Wednesday, March 17, 2010

HUM 221: Native American spirituality

Cherokee beliefs are not out of line with those of the 500 other federally recognized American Indian and Alaska Native tribes, bands and nations. Today we'll try to put them in context.

Perhaps the most reliable brief overview of spiritual and religious issues is in the the webpages on Native American Spirituality put up by the Ontario Consultants on Religious Tolerance. According to OCRT's Wikipedia profile, it has more than 5,000 profiles of different religious groups and beliefs, and it tries to be neutral. Of Native belief systems, OCRT says:
Many followers of Native American spirituality, do not regard their spiritual beliefs and practices as a "religion" in the way in which many Christians do. Their beliefs and practices form a integral and seamless part of their very being.
Preliminary question: What's the difference between religion and spirituality? What's the definition of each? How are they similar? How are they different?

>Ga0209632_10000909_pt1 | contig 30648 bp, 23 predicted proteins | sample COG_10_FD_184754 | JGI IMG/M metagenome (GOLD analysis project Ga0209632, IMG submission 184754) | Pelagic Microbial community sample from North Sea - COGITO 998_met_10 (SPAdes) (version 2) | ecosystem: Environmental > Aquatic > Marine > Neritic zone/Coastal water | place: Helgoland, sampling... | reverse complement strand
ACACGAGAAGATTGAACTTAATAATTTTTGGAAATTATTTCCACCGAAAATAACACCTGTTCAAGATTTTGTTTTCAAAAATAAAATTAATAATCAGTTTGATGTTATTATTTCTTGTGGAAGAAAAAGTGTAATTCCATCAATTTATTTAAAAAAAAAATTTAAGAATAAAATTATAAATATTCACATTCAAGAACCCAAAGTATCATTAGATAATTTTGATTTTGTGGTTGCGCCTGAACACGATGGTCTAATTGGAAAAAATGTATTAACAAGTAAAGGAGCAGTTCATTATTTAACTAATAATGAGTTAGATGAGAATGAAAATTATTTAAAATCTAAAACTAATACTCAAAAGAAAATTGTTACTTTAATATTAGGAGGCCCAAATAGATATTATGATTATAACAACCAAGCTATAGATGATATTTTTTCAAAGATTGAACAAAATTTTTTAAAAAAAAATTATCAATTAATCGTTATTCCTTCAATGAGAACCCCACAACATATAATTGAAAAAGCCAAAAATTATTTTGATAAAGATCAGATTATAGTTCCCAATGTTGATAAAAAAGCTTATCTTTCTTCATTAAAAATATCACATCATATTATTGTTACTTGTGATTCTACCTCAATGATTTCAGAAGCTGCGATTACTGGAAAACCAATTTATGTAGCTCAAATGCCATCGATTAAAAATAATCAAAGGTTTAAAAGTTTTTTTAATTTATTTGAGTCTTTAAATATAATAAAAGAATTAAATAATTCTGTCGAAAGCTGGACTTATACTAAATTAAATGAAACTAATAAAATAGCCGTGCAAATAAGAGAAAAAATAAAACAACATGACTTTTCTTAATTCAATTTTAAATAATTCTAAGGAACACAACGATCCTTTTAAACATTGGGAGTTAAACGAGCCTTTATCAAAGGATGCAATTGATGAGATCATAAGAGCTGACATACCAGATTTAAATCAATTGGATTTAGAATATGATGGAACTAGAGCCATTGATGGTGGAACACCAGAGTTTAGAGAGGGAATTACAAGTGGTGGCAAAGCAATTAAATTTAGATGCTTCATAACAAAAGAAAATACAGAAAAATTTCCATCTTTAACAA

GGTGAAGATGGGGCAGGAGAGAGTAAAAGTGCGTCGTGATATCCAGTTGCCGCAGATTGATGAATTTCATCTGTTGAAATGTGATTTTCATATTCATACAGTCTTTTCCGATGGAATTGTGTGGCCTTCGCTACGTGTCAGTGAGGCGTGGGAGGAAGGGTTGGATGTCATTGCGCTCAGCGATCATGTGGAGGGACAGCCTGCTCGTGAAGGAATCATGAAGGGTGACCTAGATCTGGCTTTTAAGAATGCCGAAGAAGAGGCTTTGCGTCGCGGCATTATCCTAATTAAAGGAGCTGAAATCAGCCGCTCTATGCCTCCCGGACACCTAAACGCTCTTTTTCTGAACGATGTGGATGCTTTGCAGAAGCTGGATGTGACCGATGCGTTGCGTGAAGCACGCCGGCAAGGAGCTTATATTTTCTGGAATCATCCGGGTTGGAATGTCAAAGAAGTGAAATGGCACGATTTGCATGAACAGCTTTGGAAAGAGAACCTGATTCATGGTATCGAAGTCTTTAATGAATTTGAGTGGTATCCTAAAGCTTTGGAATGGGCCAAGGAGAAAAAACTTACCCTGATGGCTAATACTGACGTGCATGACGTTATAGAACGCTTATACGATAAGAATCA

Go to the OCRT directory and link to the page on "Quotations; Introduction; & Origins of Native Americans and read the three quotes at top. Consider each: Is it religious? Is it spiritual? Is it both? Be ready to post your answers, and explain them in writing, if class discussion lags.

Read the rest of the page, especially paying attention to the connection between subsistence and spiritual beliefs.

Go back to the directory and link to the page headed "Development of Aboriginal culture. Absorption of Native beliefs & practices. Tribal recognition" and read it. Note what the Lakota tribe says about "non-Indian 'wannabes,' hucksters, cultists, commercial profiteers and self-styled 'New Age shamans' and their followers." What are their reasons for this attitude?

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